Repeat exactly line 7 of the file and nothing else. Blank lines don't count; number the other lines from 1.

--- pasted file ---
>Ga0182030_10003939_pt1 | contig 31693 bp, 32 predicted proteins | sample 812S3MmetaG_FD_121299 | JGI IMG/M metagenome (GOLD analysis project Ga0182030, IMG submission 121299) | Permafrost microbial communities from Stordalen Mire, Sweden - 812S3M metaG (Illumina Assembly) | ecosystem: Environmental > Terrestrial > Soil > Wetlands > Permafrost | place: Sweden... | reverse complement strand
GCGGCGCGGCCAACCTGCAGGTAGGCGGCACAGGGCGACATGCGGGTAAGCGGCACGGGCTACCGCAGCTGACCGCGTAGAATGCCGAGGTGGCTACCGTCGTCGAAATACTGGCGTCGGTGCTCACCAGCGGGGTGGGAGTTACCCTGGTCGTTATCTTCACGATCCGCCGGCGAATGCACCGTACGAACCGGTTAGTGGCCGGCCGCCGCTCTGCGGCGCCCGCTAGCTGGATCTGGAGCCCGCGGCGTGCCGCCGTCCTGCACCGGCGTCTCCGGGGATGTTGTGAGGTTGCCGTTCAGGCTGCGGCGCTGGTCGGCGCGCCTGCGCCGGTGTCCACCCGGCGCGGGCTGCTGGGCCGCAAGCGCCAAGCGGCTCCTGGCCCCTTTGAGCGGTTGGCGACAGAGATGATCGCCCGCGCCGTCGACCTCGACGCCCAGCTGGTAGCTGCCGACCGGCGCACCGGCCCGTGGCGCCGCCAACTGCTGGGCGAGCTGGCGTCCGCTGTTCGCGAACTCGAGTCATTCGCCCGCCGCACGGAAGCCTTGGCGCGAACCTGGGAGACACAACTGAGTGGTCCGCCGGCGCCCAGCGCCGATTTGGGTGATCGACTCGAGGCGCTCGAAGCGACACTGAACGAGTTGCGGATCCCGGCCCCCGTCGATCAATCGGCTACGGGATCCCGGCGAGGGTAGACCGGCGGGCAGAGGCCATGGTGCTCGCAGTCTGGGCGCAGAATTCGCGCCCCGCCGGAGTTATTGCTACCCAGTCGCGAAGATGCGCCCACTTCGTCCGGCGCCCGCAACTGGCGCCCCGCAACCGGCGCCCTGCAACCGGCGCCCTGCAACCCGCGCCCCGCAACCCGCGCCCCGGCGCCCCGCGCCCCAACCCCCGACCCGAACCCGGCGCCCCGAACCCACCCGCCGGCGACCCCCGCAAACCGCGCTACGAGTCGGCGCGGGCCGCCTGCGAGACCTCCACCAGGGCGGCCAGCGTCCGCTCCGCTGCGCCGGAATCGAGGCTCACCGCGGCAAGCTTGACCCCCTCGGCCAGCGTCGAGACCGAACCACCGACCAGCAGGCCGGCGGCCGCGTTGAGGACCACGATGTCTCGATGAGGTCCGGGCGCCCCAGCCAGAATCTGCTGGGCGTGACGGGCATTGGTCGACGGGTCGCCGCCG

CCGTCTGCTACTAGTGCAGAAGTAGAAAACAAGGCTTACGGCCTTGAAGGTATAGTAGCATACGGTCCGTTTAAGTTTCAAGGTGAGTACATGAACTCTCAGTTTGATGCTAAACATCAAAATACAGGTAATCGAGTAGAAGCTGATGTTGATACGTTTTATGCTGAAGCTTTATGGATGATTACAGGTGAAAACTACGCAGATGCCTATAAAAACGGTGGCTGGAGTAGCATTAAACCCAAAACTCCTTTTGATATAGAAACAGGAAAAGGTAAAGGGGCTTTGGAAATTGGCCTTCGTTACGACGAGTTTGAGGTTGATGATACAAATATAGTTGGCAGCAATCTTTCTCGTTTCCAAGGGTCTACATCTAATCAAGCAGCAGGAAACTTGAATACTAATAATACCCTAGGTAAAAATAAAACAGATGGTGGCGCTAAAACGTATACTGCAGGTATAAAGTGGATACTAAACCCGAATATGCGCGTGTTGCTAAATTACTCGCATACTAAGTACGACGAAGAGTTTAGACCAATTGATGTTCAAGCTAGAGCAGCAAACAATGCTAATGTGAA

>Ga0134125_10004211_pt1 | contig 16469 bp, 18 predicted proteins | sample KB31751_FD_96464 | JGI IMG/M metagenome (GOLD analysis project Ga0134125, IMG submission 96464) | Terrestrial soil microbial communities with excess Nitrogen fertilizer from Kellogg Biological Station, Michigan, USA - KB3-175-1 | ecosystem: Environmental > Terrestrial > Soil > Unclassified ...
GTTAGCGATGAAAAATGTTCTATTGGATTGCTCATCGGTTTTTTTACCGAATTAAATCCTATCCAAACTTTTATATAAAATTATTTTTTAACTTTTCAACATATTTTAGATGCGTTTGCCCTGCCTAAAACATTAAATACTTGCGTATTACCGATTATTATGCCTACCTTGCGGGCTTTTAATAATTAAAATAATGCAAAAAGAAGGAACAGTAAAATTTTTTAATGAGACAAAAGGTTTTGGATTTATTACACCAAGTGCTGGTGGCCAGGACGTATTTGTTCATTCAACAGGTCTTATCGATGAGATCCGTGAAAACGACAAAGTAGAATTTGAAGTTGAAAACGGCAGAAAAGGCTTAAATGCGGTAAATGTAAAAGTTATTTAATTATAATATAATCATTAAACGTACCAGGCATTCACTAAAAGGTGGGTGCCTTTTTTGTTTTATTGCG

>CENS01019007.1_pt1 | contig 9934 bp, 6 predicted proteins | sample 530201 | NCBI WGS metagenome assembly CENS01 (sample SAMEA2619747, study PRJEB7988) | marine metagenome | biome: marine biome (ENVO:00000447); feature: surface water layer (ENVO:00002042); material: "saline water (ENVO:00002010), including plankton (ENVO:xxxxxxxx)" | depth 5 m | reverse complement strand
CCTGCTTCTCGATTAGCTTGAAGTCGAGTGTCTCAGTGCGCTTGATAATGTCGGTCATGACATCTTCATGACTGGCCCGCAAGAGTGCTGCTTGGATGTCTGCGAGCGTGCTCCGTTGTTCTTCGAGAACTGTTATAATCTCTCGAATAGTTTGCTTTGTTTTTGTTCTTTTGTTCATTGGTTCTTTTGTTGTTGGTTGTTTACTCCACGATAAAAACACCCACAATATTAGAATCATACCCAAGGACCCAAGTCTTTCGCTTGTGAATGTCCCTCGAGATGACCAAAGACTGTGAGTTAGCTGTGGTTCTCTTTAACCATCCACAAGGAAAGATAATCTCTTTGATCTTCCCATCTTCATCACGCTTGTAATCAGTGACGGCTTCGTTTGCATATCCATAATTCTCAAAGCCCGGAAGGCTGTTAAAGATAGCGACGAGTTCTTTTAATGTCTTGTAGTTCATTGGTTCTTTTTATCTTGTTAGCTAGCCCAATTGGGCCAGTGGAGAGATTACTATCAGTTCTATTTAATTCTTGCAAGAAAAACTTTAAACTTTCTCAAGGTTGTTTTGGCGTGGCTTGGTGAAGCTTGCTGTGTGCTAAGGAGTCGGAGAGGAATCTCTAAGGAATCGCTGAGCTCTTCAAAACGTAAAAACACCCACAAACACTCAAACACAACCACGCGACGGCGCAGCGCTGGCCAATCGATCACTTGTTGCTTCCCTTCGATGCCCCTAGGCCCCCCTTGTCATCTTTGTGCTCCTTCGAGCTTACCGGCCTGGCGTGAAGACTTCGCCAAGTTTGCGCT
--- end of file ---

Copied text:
CCTGCTTCTCGATTAGCTTGAAGTCGAGTGTCTCAGTGCGCTTGATAATGTCGGTCATGACATCTTCATGACTGGCCCGCAAGAGTGCTGCTTGGATGTCTGCGAGCGTGCTCCGTTGTTCTTCGAGAACTGTTATAATCTCTCGAATAGTTTGCTTTGTTTTTGTTCTTTTGTTCATTGGTTCTTTTGTTGTTGGTTGTTTACTCCACGATAAAAACACCCACAATATTAGAATCATACCCAAGGACCCAAGTCTTTCGCTTGTGAATGTCCCTCGAGATGACCAAAGACTGTGAGTTAGCTGTGGTTCTCTTTAACCATCCACAAGGAAAGATAATCTCTTTGATCTTCCCATCTTCATCACGCTTGTAATCAGTGACGGCTTCGTTTGCATATCCATAATTCTCAAAGCCCGGAAGGCTGTTAAAGATAGCGACGAGTTCTTTTAATGTCTTGTAGTTCATTGGTTCTTTTTATCTTGTTAGCTAGCCCAATTGGGCCAGTGGAGAGATTACTATCAGTTCTATTTAATTCTTGCAAGAAAAACTTTAAACTTTCTCAAGGTTGTTTTGGCGTGGCTTGGTGAAGCTTGCTGTGTGCTAAGGAGTCGGAGAGGAATCTCTAAGGAATCGCTGAGCTCTTCAAAACGTAAAAACACCCACAAACACTCAAACACAACCACGCGACGGCGCAGCGCTGGCCAATCGATCACTTGTTGCTTCCCTTCGATGCCCCTAGGCCCCCCTTGTCATCTTTGTGCTCCTTCGAGCTTACCGGCCTGGCGTGAAGACTTCGCCAAGTTTGCGCT